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THE GOOD IN EVERYONE

by Yehoshua Brotsky    
Torah from Dixie Staff Writer    

Who says that the only one fit to marry the rabbi's daughter is another rabbi's son? Many people believe that if you don't have royal blood then you are not fit to be the king. Towards the end of this week's Torah portion, Isaac directs his son Jacob to the town of Aram where he should find a wife from the daughters of Laban.

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Who says that the only one fit to marry the rabbi's daughter is another rabbi's son? Many people believe that if you don't have royal blood then you are not fit to be the king. Towards the end of this week's Torah portion, Isaac directs his son Jacob to the town of Aram where he should find a wife from the daughters of Laban. The text describes Laban as "the son of Betuel the Arami, brother of Rebecca who was the mother of Jacob and Esau" (Genesis 28:5).

The question arises, why is Laban described in such a peculiar manner, including mention of the greater part of his family tree? If we already know who Laban is from last week's Torah portion, why repeat this information here? The Ohr Hachaim, a leading 18th century Torah commentator and Kabbalist, suggests the following answer. Although Jacob was a tzaddik (a righteous man) the son of a tzaddik - Isaac, nonetheless he was deemed eligible for marriage within the family of a complete rasha (wicked man) the son of a rasha. Just as Rebecca succeeded in raising our forefather Jacob, despite her distasteful lineage, her brother Laban also had the capacity to beget honorable children. The verse relates here that although Laban was the successor to his father Betuel and his wicked dynasty, conversely Laban represented the house of Rebecca and Jacob, pillars of the Jewish nation.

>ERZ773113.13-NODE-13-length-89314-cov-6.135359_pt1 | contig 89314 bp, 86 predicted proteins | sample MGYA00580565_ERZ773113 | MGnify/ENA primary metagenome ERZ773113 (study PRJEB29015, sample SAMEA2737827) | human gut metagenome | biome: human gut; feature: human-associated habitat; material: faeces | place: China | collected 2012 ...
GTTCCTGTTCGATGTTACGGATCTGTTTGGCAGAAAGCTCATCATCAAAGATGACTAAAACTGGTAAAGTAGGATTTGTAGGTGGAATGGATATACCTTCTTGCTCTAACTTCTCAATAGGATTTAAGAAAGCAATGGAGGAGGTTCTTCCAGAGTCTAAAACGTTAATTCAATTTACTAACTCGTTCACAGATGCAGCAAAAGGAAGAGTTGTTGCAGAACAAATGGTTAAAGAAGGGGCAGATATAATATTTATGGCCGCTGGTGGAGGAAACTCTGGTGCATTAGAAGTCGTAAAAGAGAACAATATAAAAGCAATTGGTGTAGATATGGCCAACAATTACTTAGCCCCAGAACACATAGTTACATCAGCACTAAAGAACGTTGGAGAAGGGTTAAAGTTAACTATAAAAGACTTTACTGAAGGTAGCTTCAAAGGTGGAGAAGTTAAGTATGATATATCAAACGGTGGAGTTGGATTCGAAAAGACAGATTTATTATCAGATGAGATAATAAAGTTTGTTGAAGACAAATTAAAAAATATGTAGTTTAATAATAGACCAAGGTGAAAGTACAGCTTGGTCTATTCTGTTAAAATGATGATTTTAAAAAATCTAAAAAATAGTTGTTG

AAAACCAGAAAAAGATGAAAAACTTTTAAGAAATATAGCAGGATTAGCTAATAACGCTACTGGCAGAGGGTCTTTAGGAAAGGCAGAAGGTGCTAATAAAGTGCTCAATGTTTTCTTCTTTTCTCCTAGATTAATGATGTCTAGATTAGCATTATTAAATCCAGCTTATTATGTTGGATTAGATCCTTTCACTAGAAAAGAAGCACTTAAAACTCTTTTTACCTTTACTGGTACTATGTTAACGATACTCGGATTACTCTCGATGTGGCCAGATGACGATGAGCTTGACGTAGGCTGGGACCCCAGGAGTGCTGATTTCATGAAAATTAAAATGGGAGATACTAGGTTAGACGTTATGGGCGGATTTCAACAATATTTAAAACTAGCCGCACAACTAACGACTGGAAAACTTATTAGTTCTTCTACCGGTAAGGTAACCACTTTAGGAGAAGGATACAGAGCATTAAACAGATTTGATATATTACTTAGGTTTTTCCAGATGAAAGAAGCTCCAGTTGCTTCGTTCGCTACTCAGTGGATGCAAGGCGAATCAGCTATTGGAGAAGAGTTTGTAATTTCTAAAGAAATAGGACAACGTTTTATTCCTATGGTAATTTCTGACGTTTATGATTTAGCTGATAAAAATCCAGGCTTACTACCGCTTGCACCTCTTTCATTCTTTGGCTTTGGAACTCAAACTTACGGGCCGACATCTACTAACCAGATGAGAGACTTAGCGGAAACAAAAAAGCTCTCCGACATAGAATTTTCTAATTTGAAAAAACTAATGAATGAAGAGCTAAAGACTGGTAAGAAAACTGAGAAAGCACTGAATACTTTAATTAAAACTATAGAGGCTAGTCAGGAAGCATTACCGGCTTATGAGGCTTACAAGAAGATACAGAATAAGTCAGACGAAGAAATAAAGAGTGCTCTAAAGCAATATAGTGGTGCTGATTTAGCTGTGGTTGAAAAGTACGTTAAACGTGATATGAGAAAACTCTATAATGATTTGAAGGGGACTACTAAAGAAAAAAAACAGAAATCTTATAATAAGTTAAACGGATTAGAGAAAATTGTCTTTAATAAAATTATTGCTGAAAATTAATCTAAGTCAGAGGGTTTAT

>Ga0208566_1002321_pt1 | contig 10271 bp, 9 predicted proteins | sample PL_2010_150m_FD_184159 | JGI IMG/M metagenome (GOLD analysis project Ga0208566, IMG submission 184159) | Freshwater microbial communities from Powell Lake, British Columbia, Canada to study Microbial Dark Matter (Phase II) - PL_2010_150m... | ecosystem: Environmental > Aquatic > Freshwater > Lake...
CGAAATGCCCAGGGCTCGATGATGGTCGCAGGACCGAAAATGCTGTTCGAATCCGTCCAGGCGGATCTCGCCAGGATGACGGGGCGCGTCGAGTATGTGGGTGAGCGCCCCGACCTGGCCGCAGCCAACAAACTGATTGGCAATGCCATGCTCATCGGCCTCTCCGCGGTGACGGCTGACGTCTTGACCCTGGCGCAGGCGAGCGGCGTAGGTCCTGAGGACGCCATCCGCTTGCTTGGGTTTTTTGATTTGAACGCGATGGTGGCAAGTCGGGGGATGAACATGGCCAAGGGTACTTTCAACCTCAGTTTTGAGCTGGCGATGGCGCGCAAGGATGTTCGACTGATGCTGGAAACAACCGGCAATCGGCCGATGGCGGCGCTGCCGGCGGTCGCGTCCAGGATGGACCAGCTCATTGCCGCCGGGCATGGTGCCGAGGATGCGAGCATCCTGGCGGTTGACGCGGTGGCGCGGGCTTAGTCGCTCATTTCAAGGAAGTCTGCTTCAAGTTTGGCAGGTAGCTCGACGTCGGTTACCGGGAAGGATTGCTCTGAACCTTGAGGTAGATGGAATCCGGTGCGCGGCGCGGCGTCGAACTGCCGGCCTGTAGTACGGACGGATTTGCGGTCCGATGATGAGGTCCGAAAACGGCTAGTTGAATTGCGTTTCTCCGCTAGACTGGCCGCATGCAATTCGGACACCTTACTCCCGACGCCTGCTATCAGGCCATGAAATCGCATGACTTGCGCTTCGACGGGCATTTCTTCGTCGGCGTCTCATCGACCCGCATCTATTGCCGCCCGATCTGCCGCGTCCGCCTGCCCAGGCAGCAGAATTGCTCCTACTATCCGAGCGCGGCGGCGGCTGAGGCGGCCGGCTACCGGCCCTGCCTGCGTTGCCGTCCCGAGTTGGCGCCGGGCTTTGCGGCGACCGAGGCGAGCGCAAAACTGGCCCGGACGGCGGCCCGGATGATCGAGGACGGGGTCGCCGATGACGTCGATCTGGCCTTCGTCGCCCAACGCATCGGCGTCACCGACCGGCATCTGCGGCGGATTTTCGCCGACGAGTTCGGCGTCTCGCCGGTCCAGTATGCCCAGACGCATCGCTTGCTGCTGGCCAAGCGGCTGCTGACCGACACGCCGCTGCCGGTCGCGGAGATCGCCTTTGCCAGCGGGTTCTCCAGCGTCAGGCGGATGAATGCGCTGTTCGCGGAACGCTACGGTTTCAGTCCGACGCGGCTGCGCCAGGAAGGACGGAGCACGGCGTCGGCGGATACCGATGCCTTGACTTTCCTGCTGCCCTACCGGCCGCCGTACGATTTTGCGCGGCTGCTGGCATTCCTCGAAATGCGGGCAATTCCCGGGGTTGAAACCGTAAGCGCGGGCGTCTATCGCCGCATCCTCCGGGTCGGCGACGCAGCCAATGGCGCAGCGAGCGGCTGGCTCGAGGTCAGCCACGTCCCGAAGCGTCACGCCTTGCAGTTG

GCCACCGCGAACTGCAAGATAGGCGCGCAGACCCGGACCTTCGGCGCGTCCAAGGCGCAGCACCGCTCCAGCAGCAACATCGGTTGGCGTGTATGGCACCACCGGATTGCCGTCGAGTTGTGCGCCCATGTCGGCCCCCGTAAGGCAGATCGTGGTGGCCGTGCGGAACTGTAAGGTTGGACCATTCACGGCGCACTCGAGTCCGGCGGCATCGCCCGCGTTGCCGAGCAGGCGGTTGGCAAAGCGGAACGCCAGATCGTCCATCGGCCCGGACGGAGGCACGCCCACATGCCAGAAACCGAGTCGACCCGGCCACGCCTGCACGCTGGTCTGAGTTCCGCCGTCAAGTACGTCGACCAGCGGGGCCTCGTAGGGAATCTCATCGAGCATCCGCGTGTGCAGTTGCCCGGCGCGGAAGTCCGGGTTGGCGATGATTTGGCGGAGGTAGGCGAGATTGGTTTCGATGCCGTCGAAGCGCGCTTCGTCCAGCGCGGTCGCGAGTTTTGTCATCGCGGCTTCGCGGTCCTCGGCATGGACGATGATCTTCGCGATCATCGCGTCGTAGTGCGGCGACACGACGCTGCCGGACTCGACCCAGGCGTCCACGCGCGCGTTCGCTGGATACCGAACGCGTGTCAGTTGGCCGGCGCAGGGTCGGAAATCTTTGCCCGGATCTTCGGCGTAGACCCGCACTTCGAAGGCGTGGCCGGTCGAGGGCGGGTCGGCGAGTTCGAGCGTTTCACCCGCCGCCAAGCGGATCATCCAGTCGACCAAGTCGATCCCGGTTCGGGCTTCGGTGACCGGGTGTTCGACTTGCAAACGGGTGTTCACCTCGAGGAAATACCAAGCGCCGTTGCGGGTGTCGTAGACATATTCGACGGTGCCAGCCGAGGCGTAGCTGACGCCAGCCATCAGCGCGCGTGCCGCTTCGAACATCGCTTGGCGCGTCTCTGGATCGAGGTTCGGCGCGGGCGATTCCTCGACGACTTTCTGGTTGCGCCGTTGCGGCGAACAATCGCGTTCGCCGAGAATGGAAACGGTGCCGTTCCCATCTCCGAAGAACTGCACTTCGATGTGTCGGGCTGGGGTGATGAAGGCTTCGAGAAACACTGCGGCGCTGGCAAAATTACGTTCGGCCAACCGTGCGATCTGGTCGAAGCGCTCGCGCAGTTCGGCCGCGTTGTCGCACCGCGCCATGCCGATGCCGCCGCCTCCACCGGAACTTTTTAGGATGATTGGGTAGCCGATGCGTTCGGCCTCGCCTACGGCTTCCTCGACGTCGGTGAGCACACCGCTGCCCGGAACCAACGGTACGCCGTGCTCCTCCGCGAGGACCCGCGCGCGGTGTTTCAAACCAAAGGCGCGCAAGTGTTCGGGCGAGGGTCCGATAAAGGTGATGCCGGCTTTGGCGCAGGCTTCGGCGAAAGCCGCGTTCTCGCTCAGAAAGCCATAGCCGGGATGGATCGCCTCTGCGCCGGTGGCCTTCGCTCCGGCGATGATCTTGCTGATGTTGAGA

As we strive daily to perfect ourselves and become better Jews, we often become saddened by our past transgressions. It is our responsibility to know our true potential and be aware that no matter what our past represented, we can still produce the scholars of the future. There is good in everyone, and that is what we must strive to express.

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Yehoshua Brotsky, a teacher in New York, is married to Elisheva Ginian of Atlanta.

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